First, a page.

Chinese officials have confirmed that plans posted online for an invasion of Vietnam do not reflect Beijing's official position. But the postings are heightening tensions at a time when China seeks to gain control of oil-rich regions in the South China Sea.
The Hanoi government has complained to Beijing about postings on Chinese websites that detail plans for an invasion of Vietnam. Chinese officials have dismissed the posts as the ramblings of a hypernationalist minority. But the diplomatic flare-up is seen as an indication of rising tensions between the two nations over the potentially oil-rich South China Sea. There, China has been pressuring Western oil firms to cancel joint exploration projects with Vietnam in waters that Beijing also claims.
The South China Morning Post (SCMP) reported that the invasion plans have been posted on the popular Chinese web portal Sina.com and at least three other websites. Analysts interviewed by the SCMP characterized the posted "invasion plans" as the work of kooks, with little military value.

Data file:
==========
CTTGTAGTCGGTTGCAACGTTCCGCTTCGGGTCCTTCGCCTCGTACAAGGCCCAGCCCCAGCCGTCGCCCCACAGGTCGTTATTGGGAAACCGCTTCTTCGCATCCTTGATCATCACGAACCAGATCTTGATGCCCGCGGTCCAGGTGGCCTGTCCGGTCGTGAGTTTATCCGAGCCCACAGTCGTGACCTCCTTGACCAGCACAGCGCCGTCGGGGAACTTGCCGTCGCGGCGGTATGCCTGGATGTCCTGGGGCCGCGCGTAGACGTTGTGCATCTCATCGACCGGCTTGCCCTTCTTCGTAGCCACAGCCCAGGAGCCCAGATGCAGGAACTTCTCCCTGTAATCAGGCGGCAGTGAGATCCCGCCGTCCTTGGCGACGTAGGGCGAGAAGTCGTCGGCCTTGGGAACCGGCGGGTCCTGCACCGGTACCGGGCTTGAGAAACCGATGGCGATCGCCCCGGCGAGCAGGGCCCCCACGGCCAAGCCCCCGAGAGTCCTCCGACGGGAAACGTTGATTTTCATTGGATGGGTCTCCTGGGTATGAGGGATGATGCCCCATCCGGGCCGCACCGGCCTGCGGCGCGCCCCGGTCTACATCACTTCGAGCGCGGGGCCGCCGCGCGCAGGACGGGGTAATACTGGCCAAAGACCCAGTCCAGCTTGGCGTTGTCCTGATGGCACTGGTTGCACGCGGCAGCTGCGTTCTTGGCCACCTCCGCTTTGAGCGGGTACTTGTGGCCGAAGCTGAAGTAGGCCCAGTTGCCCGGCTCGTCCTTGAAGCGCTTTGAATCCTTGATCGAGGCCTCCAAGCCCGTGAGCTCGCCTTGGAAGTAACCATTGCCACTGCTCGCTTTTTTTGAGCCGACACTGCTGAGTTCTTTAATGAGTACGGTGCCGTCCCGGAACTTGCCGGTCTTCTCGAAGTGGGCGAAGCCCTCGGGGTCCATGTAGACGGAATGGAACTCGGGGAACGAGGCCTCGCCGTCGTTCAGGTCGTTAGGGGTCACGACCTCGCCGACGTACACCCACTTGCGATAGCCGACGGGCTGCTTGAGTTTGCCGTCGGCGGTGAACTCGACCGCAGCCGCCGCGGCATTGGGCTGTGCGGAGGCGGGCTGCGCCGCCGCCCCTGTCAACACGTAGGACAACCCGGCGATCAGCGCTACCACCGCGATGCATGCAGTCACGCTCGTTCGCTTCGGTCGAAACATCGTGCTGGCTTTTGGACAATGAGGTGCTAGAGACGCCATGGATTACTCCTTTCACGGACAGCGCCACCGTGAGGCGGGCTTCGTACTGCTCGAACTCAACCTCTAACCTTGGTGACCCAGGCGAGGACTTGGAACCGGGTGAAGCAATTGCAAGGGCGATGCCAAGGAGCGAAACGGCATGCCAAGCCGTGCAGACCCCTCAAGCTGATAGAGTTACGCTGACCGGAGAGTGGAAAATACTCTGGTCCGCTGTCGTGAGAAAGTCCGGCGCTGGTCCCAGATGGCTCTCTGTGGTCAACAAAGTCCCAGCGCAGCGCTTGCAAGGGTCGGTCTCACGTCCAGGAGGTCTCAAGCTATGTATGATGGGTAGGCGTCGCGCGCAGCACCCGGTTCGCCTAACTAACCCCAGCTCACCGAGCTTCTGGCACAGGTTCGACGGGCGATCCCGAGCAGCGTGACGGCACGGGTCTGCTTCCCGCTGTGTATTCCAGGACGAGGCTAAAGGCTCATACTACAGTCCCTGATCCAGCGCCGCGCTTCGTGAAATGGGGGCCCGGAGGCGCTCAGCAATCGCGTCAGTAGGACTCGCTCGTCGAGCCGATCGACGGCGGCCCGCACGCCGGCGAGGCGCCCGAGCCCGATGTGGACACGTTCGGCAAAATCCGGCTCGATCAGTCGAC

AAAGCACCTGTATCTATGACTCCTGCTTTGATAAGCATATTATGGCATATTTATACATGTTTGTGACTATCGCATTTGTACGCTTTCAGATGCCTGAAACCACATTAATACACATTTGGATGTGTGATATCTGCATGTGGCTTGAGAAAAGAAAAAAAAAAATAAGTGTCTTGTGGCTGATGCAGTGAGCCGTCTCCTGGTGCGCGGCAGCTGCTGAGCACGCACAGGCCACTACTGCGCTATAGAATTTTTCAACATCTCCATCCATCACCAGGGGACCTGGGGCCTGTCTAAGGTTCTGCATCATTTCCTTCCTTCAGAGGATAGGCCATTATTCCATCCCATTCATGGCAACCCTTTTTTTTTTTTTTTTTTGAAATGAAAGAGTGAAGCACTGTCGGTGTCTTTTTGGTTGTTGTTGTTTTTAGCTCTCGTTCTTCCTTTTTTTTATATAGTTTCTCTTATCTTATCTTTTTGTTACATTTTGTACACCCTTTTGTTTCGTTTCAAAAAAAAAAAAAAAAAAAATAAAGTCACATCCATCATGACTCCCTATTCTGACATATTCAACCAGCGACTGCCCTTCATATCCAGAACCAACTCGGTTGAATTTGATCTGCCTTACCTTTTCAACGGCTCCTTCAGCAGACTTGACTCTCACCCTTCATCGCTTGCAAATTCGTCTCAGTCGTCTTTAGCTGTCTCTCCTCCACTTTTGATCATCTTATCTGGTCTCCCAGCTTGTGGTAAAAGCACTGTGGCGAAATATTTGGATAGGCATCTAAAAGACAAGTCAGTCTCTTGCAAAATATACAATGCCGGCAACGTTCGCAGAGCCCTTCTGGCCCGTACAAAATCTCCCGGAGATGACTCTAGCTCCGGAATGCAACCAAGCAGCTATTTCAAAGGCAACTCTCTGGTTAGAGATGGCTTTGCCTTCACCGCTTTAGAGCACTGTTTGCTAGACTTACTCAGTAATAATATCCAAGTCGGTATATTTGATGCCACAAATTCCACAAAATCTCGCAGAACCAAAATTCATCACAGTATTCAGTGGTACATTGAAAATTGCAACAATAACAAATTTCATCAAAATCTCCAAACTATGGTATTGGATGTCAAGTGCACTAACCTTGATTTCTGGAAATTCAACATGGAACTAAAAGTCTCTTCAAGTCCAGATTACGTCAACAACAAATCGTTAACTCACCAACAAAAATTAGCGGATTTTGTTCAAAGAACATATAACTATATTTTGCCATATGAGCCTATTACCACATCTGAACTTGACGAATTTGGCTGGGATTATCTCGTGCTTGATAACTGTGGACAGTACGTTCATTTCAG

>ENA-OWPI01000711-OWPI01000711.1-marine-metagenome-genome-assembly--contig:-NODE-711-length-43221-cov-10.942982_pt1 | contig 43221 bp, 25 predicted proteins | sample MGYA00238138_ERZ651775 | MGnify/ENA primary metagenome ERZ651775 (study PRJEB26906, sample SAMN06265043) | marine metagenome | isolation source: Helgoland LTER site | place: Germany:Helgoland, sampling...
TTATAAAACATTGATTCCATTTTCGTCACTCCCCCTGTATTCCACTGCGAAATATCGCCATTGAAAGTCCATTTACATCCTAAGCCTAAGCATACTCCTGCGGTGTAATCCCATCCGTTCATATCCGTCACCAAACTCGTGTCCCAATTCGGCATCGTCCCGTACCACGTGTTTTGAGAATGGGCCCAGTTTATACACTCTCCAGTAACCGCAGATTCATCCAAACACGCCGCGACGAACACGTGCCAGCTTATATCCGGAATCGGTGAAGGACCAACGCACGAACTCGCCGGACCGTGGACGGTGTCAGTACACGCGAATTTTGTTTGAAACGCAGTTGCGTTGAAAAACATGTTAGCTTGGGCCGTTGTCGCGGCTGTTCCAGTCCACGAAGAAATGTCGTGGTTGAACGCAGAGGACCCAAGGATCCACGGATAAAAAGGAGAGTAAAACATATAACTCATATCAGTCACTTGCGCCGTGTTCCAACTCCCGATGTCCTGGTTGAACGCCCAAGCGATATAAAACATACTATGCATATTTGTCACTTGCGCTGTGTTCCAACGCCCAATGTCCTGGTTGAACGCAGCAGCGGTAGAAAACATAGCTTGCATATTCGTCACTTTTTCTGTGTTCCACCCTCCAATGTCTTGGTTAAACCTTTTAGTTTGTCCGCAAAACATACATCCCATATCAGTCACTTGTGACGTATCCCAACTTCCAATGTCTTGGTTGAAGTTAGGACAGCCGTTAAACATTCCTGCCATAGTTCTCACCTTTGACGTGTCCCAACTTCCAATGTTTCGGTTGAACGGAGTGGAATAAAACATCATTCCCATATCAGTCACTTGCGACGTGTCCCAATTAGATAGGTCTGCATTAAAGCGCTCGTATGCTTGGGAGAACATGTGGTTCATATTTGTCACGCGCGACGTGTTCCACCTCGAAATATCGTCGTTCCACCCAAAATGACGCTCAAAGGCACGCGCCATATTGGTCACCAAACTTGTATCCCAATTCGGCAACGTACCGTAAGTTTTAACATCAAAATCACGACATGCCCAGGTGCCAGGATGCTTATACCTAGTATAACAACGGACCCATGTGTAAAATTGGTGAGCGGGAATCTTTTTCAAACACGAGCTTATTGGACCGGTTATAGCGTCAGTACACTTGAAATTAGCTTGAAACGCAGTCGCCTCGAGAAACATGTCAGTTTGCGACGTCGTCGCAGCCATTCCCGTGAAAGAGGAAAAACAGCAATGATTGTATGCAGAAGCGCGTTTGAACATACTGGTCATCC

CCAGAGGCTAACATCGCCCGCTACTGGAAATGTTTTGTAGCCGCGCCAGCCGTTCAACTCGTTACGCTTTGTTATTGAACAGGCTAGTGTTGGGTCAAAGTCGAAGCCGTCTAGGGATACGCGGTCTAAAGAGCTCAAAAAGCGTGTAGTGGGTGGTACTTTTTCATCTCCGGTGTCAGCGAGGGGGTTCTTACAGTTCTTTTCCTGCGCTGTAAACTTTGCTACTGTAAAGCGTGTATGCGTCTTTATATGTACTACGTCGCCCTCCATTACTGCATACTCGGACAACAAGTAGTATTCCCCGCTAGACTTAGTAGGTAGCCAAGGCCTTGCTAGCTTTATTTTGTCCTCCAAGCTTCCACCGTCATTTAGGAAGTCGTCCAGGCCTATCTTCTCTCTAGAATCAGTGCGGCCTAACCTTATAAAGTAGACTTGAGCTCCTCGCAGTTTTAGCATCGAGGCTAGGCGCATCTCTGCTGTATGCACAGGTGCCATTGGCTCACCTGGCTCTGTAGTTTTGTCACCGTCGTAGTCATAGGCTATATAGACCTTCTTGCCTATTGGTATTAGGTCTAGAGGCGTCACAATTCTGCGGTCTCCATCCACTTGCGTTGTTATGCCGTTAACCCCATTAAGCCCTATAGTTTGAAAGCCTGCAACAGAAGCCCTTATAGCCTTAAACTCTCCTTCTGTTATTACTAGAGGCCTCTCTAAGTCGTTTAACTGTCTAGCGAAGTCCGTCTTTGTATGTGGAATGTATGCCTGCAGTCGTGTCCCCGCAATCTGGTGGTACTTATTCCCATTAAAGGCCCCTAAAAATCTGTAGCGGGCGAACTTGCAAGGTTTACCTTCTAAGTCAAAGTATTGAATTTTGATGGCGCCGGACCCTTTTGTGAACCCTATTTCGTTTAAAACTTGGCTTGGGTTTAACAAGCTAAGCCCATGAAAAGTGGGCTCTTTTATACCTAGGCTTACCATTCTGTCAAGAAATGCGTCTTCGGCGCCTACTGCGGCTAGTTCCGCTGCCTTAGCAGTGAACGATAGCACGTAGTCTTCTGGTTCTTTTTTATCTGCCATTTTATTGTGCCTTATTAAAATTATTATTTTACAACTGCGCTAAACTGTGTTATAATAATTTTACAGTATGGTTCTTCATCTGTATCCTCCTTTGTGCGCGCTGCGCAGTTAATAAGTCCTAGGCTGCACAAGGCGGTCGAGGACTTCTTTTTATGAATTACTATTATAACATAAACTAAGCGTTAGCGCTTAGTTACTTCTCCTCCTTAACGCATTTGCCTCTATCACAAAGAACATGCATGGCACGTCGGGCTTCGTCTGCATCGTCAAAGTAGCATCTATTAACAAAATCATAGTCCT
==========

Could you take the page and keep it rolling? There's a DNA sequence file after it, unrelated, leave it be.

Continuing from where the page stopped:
The supposed plans detail a 31-day invasion, starting with five days of missile strikes from land, sea and air and climaxing in an invasion involving 310,000 troops sweeping into Vietnam from Yunnan, Guangxi and the South China Sea. The electronic jamming of Vietnamese command and communications centers is mentioned, along with the blocking of sea lanes in the South China Sea....
"Vietnam is the strategic hub of the whole of Southeast Asia. Vietnam has to be conquered first if Southeast Asia is to be under [China's] control again," the plans say. "From all perspectives Vietnam is a piece of bone hard to be swallowed."
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